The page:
The Sciences

The Science Ink of Moby Dick

The LoomBy Carl ZimmerDec 10, 2011 4:51 PM

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I've been doing some research on the long cultural history of tattoos in preparation for my talk about Science Ink at Harvard on Tuesday. I'm a hard-core Moby Dick fan (this blog's name comes from there), so it was a delight to stumble across a passage on tattoos, which I had forgotten. Queequeg, readers may recall, was covered with tattoos. Here's how Ishmael describes them:

This tattooing had been the work of a departed prophet and seer of his island, who, by those hieroglyphic marks, had written out on his body a complete theory of the heavens and the earth, and a mystical treatise on the art of attaining truth; so that Queequeg in his own proper person was a riddle to unfold; a wondrous work in one volume; but whose mysteries not even himself could read, though his own live heart beat against them; and these mysteries were therefore destined in the end to moulder away with the living parchment whereon they were inscribed, and so be unsolved to the last.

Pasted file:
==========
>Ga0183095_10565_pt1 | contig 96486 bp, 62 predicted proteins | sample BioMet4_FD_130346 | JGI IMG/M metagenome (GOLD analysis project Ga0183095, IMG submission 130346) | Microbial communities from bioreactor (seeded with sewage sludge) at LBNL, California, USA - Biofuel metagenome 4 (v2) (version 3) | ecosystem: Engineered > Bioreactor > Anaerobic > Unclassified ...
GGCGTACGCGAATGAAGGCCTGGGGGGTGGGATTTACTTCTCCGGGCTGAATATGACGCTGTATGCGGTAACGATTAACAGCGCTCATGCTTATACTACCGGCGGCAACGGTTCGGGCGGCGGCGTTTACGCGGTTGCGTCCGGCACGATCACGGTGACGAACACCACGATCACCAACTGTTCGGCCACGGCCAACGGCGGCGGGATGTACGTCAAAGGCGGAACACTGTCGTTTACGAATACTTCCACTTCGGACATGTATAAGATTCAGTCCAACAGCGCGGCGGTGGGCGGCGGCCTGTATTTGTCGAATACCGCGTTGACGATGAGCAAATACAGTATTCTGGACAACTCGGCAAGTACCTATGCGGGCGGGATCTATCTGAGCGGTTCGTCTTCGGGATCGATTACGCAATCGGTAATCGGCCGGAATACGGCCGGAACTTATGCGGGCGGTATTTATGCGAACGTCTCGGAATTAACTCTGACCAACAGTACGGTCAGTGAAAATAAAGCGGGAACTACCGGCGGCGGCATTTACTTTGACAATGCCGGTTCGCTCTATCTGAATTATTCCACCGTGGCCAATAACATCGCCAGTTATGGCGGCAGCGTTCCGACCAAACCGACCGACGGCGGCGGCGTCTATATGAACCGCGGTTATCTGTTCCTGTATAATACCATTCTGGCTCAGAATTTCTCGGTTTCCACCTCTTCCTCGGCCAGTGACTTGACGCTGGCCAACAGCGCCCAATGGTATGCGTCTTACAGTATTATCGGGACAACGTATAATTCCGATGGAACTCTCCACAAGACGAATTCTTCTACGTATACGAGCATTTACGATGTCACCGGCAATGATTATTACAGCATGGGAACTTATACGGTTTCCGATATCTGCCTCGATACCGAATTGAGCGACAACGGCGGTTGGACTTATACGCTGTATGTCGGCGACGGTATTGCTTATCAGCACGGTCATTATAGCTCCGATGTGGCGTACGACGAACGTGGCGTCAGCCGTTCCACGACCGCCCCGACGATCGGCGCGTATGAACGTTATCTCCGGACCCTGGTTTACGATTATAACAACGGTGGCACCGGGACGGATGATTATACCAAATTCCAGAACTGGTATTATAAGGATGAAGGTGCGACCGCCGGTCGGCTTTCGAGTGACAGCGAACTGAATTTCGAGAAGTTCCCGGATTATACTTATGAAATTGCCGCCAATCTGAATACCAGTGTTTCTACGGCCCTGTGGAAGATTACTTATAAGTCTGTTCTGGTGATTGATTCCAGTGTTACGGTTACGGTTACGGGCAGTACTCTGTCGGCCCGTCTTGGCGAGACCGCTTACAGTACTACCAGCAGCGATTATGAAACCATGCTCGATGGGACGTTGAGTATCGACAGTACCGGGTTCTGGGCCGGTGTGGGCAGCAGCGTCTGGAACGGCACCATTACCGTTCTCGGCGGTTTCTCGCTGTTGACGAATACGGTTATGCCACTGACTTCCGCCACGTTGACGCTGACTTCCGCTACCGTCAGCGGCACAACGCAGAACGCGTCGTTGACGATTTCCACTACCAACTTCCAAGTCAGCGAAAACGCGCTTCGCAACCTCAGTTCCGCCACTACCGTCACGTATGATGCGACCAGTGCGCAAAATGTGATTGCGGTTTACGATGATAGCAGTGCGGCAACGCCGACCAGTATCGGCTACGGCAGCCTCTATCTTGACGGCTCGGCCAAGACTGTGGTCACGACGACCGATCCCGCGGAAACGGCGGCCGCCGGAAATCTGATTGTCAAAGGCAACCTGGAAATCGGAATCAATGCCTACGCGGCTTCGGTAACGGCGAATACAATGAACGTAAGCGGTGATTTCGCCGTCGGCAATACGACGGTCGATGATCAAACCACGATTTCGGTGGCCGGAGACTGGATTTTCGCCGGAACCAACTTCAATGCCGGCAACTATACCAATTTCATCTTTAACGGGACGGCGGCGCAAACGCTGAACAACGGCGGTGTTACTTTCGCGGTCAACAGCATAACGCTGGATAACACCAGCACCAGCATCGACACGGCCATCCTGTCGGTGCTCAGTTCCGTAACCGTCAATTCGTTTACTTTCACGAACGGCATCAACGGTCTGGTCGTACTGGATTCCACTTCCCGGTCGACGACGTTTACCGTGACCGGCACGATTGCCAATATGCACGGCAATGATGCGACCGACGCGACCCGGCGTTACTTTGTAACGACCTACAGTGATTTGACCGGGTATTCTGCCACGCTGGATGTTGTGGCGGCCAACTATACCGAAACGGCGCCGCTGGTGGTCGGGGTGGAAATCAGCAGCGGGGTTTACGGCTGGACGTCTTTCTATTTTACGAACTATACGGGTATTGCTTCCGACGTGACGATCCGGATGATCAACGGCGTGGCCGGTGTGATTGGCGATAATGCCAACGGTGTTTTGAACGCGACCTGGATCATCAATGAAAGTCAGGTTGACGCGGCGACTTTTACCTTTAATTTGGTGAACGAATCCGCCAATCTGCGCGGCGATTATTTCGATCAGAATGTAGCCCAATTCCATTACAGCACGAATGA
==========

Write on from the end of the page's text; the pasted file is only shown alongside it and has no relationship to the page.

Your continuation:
[Image: Rockwell Kent, Plattsburgh State Art Museum]

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